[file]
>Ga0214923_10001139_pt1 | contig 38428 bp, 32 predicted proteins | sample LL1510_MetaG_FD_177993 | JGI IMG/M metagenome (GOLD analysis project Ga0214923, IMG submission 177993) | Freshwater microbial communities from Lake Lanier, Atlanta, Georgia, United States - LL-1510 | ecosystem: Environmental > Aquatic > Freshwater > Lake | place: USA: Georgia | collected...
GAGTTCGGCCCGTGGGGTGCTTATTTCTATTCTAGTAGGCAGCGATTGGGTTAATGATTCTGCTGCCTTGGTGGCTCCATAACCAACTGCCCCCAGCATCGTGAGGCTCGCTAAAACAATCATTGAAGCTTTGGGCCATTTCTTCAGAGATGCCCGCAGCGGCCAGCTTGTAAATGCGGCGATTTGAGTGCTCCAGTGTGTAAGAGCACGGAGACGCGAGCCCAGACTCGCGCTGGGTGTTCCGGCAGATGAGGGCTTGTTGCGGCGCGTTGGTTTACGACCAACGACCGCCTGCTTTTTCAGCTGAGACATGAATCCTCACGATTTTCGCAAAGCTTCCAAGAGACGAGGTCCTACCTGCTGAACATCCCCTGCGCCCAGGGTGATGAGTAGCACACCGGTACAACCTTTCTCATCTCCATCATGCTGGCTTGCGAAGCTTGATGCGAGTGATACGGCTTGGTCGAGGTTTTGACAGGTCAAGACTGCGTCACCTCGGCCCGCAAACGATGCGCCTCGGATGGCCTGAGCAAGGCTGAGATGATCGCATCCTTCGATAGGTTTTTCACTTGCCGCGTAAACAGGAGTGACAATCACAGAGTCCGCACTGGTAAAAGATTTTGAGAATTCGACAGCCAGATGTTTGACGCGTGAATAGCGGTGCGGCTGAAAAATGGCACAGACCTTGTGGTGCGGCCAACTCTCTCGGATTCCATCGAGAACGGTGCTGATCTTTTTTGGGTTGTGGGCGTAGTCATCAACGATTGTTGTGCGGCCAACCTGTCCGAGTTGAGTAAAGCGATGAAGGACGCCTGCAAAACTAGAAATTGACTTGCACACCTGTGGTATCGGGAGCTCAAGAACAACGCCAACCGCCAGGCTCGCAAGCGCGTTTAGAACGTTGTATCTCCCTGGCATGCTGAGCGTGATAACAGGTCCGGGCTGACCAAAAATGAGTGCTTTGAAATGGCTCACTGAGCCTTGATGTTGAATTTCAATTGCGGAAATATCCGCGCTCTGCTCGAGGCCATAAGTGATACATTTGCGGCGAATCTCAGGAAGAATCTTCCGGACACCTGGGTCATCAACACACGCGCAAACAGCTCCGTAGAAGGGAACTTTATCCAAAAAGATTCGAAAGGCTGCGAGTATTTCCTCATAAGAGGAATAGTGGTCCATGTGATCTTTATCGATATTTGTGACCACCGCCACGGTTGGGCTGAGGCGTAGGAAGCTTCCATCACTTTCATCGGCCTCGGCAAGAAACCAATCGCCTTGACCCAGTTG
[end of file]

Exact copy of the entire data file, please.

>Ga0214923_10001139_pt1 | contig 38428 bp, 32 predicted proteins | sample LL1510_MetaG_FD_177993 | JGI IMG/M metagenome (GOLD analysis project Ga0214923, IMG submission 177993) | Freshwater microbial communities from Lake Lanier, Atlanta, Georgia, United States - LL-1510 | ecosystem: Environmental > Aquatic > Freshwater > Lake | place: USA: Georgia | collected...
GAGTTCGGCCCGTGGGGTGCTTATTTCTATTCTAGTAGGCAGCGATTGGGTTAATGATTCTGCTGCCTTGGTGGCTCCATAACCAACTGCCCCCAGCATCGTGAGGCTCGCTAAAACAATCATTGAAGCTTTGGGCCATTTCTTCAGAGATGCCCGCAGCGGCCAGCTTGTAAATGCGGCGATTTGAGTGCTCCAGTGTGTAAGAGCACGGAGACGCGAGCCCAGACTCGCGCTGGGTGTTCCGGCAGATGAGGGCTTGTTGCGGCGCGTTGGTTTACGACCAACGACCGCCTGCTTTTTCAGCTGAGACATGAATCCTCACGATTTTCGCAAAGCTTCCAAGAGACGAGGTCCTACCTGCTGAACATCCCCTGCGCCCAGGGTGATGAGTAGCACACCGGTACAACCTTTCTCATCTCCATCATGCTGGCTTGCGAAGCTTGATGCGAGTGATACGGCTTGGTCGAGGTTTTGACAGGTCAAGACTGCGTCACCTCGGCCCGCAAACGATGCGCCTCGGATGGCCTGAGCAAGGCTGAGATGATCGCATCCTTCGATAGGTTTTTCACTTGCCGCGTAAACAGGAGTGACAATCACAGAGTCCGCACTGGTAAAAGATTTTGAGAATTCGACAGCCAGATGTTTGACGCGTGAATAGCGGTGCGGCTGAAAAATGGCACAGACCTTGTGGTGCGGCCAACTCTCTCGGATTCCATCGAGAACGGTGCTGATCTTTTTTGGGTTGTGGGCGTAGTCATCAACGATTGTTGTGCGGCCAACCTGTCCGAGTTGAGTAAAGCGATGAAGGACGCCTGCAAAACTAGAAATTGACTTGCACACCTGTGGTATCGGGAGCTCAAGAACAACGCCAACCGCCAGGCTCGCAAGCGCGTTTAGAACGTTGTATCTCCCTGGCATGCTGAGCGTGATAACAGGTCCGGGCTGACCAAAAATGAGTGCTTTGAAATGGCTCACTGAGCCTTGATGTTGAATTTCAATTGCGGAAATATCCGCGCTCTGCTCGAGGCCATAAGTGATACATTTGCGGCGAATCTCAGGAAGAATCTTCCGGACACCTGGGTCATCAACACACGCGCAAACAGCTCCGTAGAAGGGAACTTTATCCAAAAAGATTCGAAAGGCTGCGAGTATTTCCTCATAAGAGGAATAGTGGTCCATGTGATCTTTATCGATATTTGTGACCACCGCCACGGTTGGGCTGAGGCGTAGGAAGCTTCCATCACTTTCATCGGCCTCGGCAAGAAACCAATCGCCTTGACCCAGTTG